Issue Community#60: I moved files from general to the Documentation repository.

Issue backend#3: I created src/endpoints folder in the backend.

Issue backend#4: I created src/data folder in the backend.

Issue backend#5: I created src/lib folder in the backend.

Issue backend#6: I move items.js into src/data in the backend.

Issue backend#7: I move endpoints.js into src/endpoints in the backend.

Issue backend#8: I move config.js into src/lib in the backend.

Issue backend#9: I move database.js into src/lib in the backend.

Issue backend#10: I move logger.js into src/lib in the backend.

Issue checkoutguestfrontend#3: I created src/id-input-field/assets and src/id-input-field/components folder to aid with organization.

From the blog CS@Worcester – Fadi Akram by Fadi Akram and used with permission of the author. All other rights reserved by the author.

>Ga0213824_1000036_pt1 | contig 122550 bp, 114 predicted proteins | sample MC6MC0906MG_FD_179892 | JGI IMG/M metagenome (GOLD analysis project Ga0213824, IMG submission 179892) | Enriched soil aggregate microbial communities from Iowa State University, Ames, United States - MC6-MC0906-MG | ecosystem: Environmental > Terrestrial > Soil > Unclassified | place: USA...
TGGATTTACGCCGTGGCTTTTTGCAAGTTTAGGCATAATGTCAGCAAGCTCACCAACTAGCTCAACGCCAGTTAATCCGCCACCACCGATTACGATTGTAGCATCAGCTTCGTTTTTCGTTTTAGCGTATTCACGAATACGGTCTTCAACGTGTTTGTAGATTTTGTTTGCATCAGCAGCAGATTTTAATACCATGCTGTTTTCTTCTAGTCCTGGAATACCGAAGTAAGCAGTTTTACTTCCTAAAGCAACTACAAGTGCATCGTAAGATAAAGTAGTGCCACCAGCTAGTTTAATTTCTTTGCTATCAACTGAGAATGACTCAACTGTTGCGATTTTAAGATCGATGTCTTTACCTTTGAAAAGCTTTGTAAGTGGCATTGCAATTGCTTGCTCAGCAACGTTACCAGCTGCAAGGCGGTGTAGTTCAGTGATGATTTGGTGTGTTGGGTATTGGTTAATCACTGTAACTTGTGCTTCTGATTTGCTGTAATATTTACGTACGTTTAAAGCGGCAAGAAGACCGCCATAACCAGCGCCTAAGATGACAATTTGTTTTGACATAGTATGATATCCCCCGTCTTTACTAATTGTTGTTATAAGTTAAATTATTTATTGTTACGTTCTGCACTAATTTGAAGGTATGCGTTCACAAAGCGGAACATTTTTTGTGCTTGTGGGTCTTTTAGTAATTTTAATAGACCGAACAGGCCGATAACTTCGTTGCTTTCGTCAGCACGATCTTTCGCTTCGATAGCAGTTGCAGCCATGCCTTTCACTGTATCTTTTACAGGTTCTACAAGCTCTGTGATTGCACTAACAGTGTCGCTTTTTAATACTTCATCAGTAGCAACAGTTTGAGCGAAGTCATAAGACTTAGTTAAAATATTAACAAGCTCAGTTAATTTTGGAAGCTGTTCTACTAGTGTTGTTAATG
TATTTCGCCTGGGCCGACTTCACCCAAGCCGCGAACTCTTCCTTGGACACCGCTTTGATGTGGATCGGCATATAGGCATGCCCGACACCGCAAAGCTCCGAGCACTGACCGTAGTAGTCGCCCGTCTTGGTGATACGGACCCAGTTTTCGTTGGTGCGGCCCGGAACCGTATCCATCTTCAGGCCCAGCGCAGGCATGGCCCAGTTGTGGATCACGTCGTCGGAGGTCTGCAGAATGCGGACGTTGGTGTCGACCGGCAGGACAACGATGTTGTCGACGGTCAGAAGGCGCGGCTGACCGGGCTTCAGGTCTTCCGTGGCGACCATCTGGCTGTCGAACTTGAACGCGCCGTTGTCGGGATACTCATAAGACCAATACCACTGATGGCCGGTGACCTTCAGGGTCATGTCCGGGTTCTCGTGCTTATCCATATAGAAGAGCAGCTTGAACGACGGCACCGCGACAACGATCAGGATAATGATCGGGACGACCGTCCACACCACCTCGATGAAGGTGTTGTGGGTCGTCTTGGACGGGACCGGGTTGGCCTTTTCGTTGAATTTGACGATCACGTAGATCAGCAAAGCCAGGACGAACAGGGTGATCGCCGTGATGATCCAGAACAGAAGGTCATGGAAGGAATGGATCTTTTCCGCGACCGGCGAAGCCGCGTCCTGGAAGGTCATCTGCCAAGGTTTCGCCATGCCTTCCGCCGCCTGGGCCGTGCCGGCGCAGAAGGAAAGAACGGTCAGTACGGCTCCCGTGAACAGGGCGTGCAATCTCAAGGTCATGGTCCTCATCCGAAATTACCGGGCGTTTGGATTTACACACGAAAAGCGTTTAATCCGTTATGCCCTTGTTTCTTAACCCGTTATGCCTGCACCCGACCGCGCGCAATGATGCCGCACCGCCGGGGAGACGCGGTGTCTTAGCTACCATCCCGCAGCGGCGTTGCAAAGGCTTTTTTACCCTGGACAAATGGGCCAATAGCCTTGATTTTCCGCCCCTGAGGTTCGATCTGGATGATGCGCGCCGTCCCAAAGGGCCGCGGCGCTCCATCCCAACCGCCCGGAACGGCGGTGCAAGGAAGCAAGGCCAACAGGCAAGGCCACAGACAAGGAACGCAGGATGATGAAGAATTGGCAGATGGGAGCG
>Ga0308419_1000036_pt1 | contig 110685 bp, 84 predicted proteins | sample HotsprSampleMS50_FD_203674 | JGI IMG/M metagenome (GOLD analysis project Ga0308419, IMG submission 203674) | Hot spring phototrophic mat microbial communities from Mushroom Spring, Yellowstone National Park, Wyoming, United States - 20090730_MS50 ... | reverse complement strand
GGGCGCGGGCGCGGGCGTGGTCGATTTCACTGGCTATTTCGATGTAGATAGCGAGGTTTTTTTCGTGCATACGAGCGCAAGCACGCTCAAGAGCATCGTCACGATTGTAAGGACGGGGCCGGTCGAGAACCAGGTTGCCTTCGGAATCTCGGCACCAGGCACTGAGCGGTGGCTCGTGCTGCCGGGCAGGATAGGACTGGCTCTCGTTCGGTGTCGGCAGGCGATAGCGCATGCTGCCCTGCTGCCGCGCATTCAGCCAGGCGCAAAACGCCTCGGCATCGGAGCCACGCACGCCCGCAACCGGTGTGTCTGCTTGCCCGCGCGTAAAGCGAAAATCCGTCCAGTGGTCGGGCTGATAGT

Craft over Art

This apprenticeship pattern discusses how software developers should prioritize placing their desire to give useful products to customers over their desire to create novel and fantastic code. Given the choice between using a simpler, proven solution and taking the opportunity to create something innovative and artistic, software developers should always choose the latter. This is because if software developers are to be considered craftsmen, then they need to focus on the craft. If a software developer loses their job because they keep creating beautiful code that customers simply do not find useful, then they have left the craft. This does not mean that the software products developed can not be beautiful, they can be, but they also must be useful and provide value to the customer. This apprenticeship pattern is about how software developers should develop the ability to sacrifice beatify for utility when it is necessary.